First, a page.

It was never my intention to write a word about politics when I created this blog several years ago. However, my world has turned.
Since February of 2015, I have been a public advocate for healthcare for the poor and working poor. This started over an incident while I was attending a legislative reception sponsored by the Disability Coalition of Tennessee in that same time period. I was attending the reception as a parent of a special needs child. I personally invited my State Senator, my State Representative, and the State Representative from the community in which the congregation I serve is located, to look me up at the reception. I wanted to have the opportunity to speak to them on behalf of people like my son, Matt, who were disabled and waiting on financial assistance from the Department of Developmental and Intellectual Disabilities. Leann and I had put Matt’s name on the list known to the disability community as the “DIDD’s list.” We were several thousand names down on the waiting list.
I was attending the reception as a parent of a special needs child. I personally invited my State Senator, Ferrel Haile, my State Representative, Terri Lynn Weaver, and the State Representative from Lebanon, Mark Pody, to look me up at the reception. I wanted to have the opportunity to speak to them on behalf of people like my son, Matt, who were disabled and waiting on financial assistance from the Department of Developmental and Intellectual Disabilities. Leann and I had put Matt’s name on the list known to the disability community as the “DIDD’s list.” We were several thousand names down on the waiting list.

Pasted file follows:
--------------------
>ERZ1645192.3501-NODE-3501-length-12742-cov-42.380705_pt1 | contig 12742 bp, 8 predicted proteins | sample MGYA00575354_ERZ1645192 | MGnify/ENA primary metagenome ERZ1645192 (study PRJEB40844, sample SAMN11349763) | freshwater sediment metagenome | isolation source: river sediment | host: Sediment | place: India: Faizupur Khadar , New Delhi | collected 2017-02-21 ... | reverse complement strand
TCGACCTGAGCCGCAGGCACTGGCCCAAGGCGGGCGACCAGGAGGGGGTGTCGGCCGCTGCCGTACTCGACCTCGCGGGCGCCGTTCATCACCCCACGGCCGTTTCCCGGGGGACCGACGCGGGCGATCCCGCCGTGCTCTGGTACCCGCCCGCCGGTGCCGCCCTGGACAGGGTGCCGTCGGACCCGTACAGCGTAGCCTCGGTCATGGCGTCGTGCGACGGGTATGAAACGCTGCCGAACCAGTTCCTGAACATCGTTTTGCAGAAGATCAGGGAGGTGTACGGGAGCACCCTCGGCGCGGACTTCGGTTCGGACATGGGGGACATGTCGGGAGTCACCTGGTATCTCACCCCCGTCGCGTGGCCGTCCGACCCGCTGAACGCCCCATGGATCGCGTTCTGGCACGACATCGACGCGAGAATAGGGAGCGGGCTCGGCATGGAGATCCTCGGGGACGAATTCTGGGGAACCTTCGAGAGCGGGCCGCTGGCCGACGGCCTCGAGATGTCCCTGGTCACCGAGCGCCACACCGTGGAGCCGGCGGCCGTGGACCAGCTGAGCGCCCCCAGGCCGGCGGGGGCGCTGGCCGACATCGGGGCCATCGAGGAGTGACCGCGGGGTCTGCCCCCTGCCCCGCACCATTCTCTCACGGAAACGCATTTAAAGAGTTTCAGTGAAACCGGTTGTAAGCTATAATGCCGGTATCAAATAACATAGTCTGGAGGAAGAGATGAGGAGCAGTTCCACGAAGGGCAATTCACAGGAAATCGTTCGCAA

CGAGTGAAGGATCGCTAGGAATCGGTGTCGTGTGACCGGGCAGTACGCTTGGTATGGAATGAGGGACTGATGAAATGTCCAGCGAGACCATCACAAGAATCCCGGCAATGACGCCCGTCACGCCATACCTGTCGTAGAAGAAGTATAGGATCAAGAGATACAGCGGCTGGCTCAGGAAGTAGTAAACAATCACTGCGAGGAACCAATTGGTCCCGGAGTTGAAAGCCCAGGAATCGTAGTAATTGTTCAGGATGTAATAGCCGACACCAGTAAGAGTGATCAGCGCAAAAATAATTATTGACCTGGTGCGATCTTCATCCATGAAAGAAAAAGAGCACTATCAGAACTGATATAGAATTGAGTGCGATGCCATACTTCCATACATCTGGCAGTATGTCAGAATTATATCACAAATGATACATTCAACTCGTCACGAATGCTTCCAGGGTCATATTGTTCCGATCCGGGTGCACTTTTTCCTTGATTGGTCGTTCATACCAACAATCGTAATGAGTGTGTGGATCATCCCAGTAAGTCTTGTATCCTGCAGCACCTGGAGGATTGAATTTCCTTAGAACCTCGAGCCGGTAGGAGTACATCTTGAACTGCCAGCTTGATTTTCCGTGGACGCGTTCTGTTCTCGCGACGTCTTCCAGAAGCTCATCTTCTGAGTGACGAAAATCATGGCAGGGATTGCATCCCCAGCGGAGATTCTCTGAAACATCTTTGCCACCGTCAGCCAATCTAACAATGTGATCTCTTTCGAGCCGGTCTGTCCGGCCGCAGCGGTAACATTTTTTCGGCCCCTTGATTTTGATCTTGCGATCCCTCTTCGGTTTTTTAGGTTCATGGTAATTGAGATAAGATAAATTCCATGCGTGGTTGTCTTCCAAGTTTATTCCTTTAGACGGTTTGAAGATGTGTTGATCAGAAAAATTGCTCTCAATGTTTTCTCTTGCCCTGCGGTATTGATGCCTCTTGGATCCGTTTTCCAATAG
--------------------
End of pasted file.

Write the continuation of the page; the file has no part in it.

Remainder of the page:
During the reception Rep. Weaver responded to my question about where she stood on the Governor’s proposal for Medicaid expansion in Tennessee (known as Insure Tennessee. Insure Tennessee would not help Matt, but it would have helped the 280,000 poor and working poor, including about 25,000 Veterans that were in what is known as the “coverage gap” between the limited number of people in Tennessee on Medicaid, and those who receive subsidies from the Affordable Care Act to help pay their insurance premiums). When she responded, “Pastor, you know, Jesus said: ‘the poor will always be with you,’” (as if Jesus meant: “So don’t worry about them. There will always be poor people). I realized that there are people in elected office who really do not have a heart for those that Jesus has a heart for.
Throughout the Old Testament the prophets’ main concern is the poor, the orphan, the widow, the alien resident. In the New Testament Jesus is very clear about where he stands for the poor (most notably read Matthew 25). He considers doing for the poor the same as doing for him. He says when we see the poor we see him.
At that moment I started thinking that 40 or 50 years ago somebody realized that institutionalizing people with developmental and intellectual disabilities was not the best treatment, although it was very common and the most consistent practice when a family had a child born with what we now call “special needs.” Because people had spoken out long and loud enough to get that practice changed, and my own family had benefited greatly from Matt living in our home and being mainstreamed in public schools, I realized I could not be silent about access to healthcare for the poor and working poor—a problem for which the answer was as simple as our state legislature voting “yes.” The Governor’s plan would not have cost the state any tax money. And so I did. I started advocating for Insure Tennessee, and along the way learned a lot about the legislative actions on both the state and federal level.